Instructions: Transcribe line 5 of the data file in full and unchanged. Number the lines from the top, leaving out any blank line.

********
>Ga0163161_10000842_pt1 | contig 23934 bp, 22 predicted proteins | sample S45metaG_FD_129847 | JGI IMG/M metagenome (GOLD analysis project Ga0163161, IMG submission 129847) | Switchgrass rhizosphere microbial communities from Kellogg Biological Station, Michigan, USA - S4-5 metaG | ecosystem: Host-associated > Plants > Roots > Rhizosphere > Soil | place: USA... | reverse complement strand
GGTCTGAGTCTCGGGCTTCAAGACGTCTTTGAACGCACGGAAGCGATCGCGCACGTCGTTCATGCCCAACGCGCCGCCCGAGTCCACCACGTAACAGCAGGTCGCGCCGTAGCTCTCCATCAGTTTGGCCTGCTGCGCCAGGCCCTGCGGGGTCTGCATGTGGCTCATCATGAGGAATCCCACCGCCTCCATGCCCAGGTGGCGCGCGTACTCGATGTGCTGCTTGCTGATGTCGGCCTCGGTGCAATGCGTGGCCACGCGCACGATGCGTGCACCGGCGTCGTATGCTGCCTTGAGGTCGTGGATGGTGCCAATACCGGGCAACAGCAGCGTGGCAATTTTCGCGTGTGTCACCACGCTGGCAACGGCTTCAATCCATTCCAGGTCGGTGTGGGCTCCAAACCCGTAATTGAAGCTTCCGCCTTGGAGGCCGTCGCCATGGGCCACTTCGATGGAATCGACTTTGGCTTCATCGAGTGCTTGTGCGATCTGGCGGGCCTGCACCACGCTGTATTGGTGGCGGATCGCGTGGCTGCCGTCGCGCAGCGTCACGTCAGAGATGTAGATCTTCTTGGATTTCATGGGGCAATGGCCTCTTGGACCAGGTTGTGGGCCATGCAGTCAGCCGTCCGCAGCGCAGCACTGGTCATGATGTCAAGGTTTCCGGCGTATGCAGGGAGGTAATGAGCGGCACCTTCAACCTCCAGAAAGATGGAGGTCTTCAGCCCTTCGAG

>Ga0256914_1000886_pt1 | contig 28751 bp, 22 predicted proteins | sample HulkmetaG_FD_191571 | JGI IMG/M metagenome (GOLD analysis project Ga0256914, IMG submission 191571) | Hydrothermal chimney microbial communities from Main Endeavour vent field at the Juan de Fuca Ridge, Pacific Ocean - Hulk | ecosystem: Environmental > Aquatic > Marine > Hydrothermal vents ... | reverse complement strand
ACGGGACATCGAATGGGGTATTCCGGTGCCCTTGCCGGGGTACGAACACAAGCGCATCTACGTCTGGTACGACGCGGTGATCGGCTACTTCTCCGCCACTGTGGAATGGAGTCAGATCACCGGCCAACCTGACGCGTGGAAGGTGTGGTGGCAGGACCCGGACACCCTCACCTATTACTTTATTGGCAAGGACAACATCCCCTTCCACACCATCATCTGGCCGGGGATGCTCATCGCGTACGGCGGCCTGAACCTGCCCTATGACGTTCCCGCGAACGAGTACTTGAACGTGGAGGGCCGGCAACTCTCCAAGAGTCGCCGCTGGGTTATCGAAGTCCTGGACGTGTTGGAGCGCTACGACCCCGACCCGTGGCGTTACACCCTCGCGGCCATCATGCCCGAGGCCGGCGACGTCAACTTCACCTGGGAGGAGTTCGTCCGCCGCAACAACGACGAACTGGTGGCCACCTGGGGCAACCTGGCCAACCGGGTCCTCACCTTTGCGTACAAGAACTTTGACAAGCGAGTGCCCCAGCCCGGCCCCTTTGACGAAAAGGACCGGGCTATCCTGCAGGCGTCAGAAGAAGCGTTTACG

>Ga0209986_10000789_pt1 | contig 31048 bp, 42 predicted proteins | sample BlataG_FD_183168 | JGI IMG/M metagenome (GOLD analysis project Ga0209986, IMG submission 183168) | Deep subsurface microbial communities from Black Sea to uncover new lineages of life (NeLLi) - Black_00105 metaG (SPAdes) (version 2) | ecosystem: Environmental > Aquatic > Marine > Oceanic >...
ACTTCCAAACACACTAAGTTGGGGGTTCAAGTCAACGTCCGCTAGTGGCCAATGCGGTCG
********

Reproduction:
>Ga0209986_10000789_pt1 | contig 31048 bp, 42 predicted proteins | sample BlataG_FD_183168 | JGI IMG/M metagenome (GOLD analysis project Ga0209986, IMG submission 183168) | Deep subsurface microbial communities from Black Sea to uncover new lineages of life (NeLLi) - Black_00105 metaG (SPAdes) (version 2) | ecosystem: Environmental > Aquatic > Marine > Oceanic >...